The Devon Brinsmeads decade by decade  



The Ordnance of England was created in 1791. Their first map was the Mudge map of Kent published ten years later in 1801. 

By the 1790’s we start to see the growth of much larger Brinsmead families. The tax records show them renting additional farms and prospering generally, although the end of the decade was desperately poor. However, this same growth rate would subsequently lead to too many people on too small a land base. This in turn explains the later wave of migration to London, to Australia and to a lesser extent, Canada.

Robert and Grace's line

In 1791, Grace Brinsmead, nee Vodden, the matriarch of the line died at age 90. Robert’s wife Jane (nee Bennett) died in 1795.

John and Mary Brinsmead had four children, Elizabeth, born in 1791, Robert, born in 1794, Mary, born in 1797 and Rebecca, born in 1799.

This branch of the family in 1800 looked like this:

Henry (age 80) and Ann

  • Mary (age 57)
  • Elizabeth (age 53)
  • Ann (age 51)
  • Robert (age 44)

Robert (widower, age 73) (renting the "town tenement" farm from Dennis Rolle Esq.)

Mary (age 40) and William Hookway

John (age 35) and Mary (nee Blackmore) John rents Late Allfords Farm from Lord Rolle throughout the decade.

  • Grace (age 14,daughter of John and Grace Judd)
  • Elizabeth (age 9)
  • Mary (age 3)
  • Rebecca (age 1)

Margaret (age 67)

Henry and Francis' line

Thomas and Susannah have two children in the decade, Elizabeth, born in 1793 and Francis, born in 1794. Both died a few days after their birth.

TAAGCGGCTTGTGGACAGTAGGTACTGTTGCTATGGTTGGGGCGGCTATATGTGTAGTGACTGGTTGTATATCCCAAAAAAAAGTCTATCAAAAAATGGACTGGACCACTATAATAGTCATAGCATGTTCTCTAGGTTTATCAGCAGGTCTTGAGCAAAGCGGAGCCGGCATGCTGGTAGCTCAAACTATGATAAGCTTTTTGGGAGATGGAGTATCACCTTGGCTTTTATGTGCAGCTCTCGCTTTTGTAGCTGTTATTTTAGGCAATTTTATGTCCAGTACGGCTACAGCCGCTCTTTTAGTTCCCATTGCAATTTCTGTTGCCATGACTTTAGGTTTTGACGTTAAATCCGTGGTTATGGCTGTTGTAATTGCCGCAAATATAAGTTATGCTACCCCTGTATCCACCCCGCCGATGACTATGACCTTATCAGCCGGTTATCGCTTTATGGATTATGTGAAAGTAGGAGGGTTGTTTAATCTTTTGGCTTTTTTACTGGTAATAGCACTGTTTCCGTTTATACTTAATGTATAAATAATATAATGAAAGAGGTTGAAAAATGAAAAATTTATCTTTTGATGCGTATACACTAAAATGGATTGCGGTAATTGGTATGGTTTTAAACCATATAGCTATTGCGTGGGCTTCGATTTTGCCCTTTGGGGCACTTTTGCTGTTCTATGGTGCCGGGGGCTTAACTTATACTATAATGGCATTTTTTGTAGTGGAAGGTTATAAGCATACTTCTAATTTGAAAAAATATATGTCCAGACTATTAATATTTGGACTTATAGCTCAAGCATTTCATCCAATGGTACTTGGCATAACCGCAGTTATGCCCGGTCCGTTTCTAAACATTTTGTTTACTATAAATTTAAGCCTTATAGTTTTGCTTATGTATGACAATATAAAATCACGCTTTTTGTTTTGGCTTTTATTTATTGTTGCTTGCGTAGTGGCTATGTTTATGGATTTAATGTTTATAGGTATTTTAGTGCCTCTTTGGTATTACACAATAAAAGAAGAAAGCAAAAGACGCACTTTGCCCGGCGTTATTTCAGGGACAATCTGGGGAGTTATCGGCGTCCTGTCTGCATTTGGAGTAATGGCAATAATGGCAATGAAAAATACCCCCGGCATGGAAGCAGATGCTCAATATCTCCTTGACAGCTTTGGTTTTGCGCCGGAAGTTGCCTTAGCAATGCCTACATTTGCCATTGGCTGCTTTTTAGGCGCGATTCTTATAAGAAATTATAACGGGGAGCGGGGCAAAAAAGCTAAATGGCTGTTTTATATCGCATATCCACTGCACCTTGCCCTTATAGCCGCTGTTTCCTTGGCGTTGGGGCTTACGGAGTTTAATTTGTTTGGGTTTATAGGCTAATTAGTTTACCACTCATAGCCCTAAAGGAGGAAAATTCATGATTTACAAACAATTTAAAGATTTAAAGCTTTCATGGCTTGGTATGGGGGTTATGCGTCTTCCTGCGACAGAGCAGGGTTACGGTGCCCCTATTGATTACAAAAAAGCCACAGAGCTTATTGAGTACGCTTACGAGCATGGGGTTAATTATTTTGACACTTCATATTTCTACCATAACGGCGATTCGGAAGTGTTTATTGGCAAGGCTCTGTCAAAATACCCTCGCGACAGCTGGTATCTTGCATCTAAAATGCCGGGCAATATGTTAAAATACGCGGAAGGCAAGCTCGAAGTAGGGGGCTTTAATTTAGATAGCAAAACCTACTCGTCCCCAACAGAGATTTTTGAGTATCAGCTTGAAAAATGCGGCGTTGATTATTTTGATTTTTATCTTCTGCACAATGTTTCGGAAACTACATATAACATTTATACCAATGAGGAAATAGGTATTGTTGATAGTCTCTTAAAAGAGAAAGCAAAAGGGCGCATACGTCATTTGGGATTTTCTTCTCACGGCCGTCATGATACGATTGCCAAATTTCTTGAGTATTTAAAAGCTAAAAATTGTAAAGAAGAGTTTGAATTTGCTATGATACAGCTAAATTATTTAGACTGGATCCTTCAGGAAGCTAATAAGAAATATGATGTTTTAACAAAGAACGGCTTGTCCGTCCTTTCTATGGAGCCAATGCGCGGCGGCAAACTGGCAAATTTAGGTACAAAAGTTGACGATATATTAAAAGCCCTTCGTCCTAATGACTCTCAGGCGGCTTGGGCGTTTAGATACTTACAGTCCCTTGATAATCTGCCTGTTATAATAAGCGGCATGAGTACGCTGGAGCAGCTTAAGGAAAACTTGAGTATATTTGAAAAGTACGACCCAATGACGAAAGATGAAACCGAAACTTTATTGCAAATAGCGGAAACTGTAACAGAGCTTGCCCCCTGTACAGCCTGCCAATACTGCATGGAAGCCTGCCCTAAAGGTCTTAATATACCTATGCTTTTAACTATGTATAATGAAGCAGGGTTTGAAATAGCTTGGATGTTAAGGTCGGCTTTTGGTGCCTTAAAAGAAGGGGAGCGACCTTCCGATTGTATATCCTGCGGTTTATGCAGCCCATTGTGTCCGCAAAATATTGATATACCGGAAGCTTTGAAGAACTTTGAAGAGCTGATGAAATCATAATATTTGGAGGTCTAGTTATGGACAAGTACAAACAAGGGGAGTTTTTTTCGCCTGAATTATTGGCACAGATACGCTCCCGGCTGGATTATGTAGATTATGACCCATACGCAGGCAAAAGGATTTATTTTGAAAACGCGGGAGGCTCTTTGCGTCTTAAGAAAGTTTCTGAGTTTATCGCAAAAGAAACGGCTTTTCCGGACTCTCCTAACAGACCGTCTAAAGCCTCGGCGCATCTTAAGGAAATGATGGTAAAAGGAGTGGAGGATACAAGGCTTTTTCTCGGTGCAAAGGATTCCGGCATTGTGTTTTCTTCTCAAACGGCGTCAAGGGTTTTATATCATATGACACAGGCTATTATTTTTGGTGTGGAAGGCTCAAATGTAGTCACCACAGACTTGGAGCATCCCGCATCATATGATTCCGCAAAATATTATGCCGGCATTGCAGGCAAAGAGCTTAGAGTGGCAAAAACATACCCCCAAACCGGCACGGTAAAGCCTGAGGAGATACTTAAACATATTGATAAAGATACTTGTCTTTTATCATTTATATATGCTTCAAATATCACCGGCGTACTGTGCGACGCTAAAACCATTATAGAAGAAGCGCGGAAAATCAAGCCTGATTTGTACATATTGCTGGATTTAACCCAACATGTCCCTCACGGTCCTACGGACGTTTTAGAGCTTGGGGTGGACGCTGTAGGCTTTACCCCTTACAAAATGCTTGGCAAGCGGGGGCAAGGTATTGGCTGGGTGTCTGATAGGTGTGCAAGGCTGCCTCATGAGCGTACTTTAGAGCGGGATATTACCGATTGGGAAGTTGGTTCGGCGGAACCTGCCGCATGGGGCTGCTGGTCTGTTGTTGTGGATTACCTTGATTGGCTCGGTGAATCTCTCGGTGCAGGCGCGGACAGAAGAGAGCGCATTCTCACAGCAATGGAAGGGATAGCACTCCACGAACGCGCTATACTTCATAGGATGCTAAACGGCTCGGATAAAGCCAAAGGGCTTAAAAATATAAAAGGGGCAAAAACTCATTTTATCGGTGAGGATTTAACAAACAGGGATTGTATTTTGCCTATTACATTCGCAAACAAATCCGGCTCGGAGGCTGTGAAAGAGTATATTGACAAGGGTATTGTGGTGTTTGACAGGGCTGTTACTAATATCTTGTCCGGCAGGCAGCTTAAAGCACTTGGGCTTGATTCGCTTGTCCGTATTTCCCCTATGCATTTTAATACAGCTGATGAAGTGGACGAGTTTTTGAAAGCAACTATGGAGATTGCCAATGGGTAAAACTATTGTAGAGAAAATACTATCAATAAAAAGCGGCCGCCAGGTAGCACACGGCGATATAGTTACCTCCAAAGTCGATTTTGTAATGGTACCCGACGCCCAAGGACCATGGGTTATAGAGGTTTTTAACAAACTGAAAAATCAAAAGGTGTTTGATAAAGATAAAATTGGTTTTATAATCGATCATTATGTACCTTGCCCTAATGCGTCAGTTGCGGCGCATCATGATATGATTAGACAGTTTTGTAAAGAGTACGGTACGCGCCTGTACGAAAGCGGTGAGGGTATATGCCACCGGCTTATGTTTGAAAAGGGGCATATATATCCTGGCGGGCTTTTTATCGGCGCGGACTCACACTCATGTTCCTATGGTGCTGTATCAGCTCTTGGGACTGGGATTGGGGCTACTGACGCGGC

In Alverdiscott, Henry and Elizabeth’s daughter Mary married John Puddicombe in 1795.

This side of the family in 1800 looked like this:

Richard Budd (widower, spouse of Francis)

  • Mary Budd (age 39)

Henry (age 64) and Elizabeth

John Puddicombe (age 32) and Mary (age 24)

  • John (age 4)

Thomas (age 60) and Susannah (age 46) living at Clarke’s Dodscott farm

  • Henry (age 27)
  • Thomas (age 23)
  • Robert (age 20)
  • William (age 16)
  • Hugh (age 12)

On the other side of Great Torrington, in the village of Weare Giffard, the local blacksmith John Beer and his wife Elizabeth had a daughter Elizabeth in 1781.





1795 is known as The Famine Year. There was a spate of food riots in the spring of 1795. Bad harvests left wheat in short supply, raising the price of bread for a growing population. The war with France prevented imports and fears of a revolution heightened. 

The Seven Years War begins in 1796 when Britain, allied with Prussia, declared war on France and her allies Austria and Russia. 

Forward to 1800 (coming soon)

Back to 1780